Wednesday, September 12, 2007

GROUNDed in Georgetown

I saw the grand production of Amercan Opera Theatre's Ground last Friday; the Kipling monkey which got to go with me was Pitsy. Here he is, with the backdrop of the pseudo-Gothic spires of the G campus:

I have to admit, his Forest Green fur blended in nicely with the Georgetown landscape...
Other than hearing great things about this production when it debuted last year, I did not know what to expect and it was a big surprise. For this year's edition, in somewhat changed form, nothing but good reviews are coming from all sides - the Post, Michael Lodico at Ionarts, the "Ground is Heavenly" praise from Operatically Inclined CGK. Here's why I liked it so much.
On a very sweet note, Tim Nelson, the head honcho of AOT, opened this production with a short speech and dedication to all these artists who may have been "esthetically very different from" AOT, but who were important and who left us recently- LHL (sniff.... am still in denial about her death), Nilsson, Crespin, Sills and of course Pavarotti. Nice acknowledgment from such Enfants Terribles group like AOT, paying respect to the old guard. People change, opera goes on.
What you could call a plot in Ground is a simple thing. A Him is lonely, and meets Her, and they go through whole life cycle together, singing. And the band plays on.. Part I was at first only pleasant, but the whole thing kicked it into higher gear with Part II.
Since the singers had to carry this through, few words about them. Brian Cummings' voice has improved greatly; at his La Didone's outing as Iarbo, he often seemed unsure if he was really a countertenor, now it's a much smoother vocal ride, with some funny runs, but really nice sound. He still has a particular way of moving on stage; his trademark hops were especially endearing when the couple was at the young age/early stages of courtship. Elizabeth Barber was vocally underpowered at first; she improved as the show went on, but she expressed herself well enough, not just with the vocals. Blending in duets was a mixed business, but in the end- where it mattered- it was really good.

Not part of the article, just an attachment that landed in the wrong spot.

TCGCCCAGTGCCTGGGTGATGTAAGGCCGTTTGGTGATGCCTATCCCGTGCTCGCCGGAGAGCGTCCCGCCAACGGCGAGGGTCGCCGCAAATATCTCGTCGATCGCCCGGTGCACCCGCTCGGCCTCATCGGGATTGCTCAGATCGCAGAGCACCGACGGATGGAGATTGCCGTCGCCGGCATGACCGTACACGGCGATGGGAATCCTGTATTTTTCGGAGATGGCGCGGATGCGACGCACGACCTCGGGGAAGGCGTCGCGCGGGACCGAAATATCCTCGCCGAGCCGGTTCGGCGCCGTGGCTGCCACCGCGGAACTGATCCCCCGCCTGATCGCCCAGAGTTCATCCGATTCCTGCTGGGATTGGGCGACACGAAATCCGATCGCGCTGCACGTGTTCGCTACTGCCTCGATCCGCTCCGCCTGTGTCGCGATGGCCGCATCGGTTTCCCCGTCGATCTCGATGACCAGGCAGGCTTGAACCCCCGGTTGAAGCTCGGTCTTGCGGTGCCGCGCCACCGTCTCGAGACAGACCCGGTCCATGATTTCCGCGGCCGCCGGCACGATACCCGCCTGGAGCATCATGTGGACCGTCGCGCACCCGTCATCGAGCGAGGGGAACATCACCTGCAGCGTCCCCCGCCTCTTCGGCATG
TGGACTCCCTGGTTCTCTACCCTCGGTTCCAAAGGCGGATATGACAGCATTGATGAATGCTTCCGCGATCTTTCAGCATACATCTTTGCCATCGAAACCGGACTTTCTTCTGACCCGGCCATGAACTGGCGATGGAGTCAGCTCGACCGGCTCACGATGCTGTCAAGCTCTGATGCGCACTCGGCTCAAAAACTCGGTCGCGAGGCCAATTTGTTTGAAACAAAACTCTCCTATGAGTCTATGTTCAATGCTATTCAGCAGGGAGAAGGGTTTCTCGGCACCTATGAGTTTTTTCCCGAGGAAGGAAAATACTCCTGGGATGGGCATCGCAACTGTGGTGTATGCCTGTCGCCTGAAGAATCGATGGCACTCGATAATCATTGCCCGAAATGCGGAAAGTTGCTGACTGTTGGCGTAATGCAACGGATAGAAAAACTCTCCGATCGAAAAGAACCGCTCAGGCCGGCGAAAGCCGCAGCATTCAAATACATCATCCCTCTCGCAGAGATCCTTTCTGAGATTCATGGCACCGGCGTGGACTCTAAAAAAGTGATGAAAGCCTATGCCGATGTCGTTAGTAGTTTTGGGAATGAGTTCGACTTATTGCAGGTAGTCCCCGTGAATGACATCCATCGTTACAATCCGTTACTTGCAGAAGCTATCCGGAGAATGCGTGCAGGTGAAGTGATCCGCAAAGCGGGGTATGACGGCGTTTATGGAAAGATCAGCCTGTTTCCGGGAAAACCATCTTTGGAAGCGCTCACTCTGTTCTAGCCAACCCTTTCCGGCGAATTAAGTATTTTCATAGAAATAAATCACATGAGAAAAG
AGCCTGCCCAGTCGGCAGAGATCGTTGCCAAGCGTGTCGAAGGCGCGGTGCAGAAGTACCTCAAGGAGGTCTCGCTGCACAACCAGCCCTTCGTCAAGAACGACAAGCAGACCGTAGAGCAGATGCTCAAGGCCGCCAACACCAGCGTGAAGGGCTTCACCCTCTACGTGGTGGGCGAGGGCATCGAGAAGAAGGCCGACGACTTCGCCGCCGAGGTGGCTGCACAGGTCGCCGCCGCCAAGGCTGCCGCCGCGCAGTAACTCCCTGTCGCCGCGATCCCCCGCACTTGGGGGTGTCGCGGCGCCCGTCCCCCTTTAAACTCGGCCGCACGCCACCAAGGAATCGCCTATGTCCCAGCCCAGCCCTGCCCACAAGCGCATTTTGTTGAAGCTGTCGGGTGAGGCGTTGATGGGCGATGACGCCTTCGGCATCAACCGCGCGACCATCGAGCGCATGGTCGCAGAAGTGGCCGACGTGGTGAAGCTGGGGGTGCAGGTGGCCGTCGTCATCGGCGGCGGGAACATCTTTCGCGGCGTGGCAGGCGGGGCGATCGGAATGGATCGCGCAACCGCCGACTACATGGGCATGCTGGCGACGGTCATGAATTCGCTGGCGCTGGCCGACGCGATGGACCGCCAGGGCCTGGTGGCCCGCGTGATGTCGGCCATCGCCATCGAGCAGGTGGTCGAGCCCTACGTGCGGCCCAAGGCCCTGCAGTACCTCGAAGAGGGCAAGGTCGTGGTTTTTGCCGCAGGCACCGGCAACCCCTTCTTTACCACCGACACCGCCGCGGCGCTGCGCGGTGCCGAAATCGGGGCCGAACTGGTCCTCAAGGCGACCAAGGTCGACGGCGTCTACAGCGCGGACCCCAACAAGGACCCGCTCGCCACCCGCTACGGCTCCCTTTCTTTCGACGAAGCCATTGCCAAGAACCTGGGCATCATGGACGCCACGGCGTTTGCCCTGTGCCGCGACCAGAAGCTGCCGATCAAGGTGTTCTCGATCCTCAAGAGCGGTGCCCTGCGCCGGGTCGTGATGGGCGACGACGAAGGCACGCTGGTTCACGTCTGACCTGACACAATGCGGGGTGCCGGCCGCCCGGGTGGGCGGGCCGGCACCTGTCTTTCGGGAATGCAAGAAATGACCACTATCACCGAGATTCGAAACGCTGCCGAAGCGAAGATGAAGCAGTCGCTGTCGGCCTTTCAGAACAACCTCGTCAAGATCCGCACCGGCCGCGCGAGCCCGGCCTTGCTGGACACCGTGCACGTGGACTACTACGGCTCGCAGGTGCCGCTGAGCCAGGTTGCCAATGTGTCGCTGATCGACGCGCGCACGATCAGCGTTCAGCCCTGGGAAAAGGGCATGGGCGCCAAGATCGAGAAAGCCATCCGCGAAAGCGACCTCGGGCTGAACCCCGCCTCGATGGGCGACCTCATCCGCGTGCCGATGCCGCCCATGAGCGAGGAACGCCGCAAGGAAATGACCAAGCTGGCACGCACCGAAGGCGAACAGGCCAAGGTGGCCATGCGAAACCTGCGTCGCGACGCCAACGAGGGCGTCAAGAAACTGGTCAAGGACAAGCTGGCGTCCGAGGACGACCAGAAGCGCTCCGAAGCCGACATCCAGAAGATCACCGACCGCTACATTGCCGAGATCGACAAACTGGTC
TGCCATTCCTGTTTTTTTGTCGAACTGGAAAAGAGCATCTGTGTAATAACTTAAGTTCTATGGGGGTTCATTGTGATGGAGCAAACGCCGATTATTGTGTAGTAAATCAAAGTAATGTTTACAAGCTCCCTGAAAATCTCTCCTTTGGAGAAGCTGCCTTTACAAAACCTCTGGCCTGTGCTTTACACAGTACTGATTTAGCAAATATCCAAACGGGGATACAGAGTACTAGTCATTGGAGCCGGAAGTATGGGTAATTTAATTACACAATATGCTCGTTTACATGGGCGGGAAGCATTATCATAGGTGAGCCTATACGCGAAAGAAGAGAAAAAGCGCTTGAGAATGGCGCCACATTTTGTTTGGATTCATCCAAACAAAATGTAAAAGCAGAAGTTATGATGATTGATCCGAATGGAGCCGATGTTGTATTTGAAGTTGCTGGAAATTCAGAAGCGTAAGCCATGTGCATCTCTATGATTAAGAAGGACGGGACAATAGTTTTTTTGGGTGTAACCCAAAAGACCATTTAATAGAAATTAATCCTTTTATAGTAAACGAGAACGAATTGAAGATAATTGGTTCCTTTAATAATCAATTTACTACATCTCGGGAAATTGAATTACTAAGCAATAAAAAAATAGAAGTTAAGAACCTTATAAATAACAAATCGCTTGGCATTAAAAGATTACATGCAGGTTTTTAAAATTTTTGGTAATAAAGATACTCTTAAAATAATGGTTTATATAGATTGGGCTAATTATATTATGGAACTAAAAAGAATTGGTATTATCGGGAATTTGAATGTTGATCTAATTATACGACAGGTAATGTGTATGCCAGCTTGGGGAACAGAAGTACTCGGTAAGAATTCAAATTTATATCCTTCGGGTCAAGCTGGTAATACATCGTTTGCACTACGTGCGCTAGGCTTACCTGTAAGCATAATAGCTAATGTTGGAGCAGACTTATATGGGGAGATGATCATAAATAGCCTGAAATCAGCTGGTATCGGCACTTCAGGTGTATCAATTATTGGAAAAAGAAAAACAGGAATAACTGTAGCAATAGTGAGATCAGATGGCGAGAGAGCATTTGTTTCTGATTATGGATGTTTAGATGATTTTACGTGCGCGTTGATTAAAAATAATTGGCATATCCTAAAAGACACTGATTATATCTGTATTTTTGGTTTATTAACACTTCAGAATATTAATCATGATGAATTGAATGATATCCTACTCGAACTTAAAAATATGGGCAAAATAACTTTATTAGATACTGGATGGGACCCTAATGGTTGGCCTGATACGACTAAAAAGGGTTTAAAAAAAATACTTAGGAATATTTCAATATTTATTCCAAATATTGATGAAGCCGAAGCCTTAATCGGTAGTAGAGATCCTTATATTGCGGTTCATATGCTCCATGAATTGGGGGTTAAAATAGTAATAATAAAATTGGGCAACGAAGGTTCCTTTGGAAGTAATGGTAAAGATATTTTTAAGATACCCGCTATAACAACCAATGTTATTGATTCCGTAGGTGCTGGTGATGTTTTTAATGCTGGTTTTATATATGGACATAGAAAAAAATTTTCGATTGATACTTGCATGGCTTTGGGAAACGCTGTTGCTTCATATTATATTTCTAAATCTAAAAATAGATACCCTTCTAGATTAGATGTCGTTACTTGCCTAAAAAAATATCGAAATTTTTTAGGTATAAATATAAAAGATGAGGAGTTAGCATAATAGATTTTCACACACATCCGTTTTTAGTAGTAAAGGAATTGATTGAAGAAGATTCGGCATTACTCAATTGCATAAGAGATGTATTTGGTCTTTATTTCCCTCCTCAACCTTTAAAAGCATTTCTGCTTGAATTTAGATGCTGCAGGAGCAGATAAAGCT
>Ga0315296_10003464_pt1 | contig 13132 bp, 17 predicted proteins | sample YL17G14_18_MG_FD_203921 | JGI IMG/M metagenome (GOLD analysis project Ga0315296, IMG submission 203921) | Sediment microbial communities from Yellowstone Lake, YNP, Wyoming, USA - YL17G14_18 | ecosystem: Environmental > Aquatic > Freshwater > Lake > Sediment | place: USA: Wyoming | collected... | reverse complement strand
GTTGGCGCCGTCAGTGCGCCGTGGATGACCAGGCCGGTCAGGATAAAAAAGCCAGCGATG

For the mini orchestra, I have nothing but high fives: most importantly, the three players managed to stay focused, crunching out repeating patterns of music.. even had a bit of fun in places- at the movement accompanying the couple's quarrel, the hitherto impeccably Baroque violin suddenly broke out into blue grassy mode.
The staging was sparse but very ingenious- the same silk sheet made for the bed and the baby, the flower vase told stories about my way/your way issues of cohabiting together, the collapsed wall of the little house made a very sad flower patch - and a grave?- but it was just enough to express a lot of things on a budget, and, methinks, without great compromises.
The projected titles also made sense to me, though people sitting behind me found them confusing. The common surtitle scheme in opera houses works by having most if not all the words simply translated, and the Ground's loosely connected words projected on screen may take getting used to. The brochure handed out was certainly made a on a cheap, and with a tipsy editor, but I only opened it at the beginning. In this production the link between the sung text and the story was tenuous anyway, and it made no sense to be rustling pages.
What actually surprised me was how I engaged in the story I became. From the first signs of baby onward, it felt like a connected, coherent and really emotional tale. The ending was perfect.
Pitsy the Monkey got little bored with Part I, but emerged at the break- which was, in a new fashion, accompanied by music and used to change the "scenery" (i.e. move the tealights):

and he absorbed Part II wistfully. Kipling Monkeys are tough to please, and this was a good sign.
And all this wonder from patchwork of music that, other than Monteverdi, I barely knew- Merula is the author of a piece called La Monica, and I like to see my name used for noble musical purposes, but that's all I heard of him so far.
I have high hopes for AOT. I hope staging of madrigals catches on! I would love to see few chosen pieces by Gesualdo presented with some smart stage business. My super favourites in the madrigal field, La Venexiana, got slugged recently for "sameness of mood" at their concert. Inventive stagings like Ground could help with easier digestion of not just madrigals... but I think early Baroque/Renaissance music lends itself beautifully to this treatment.

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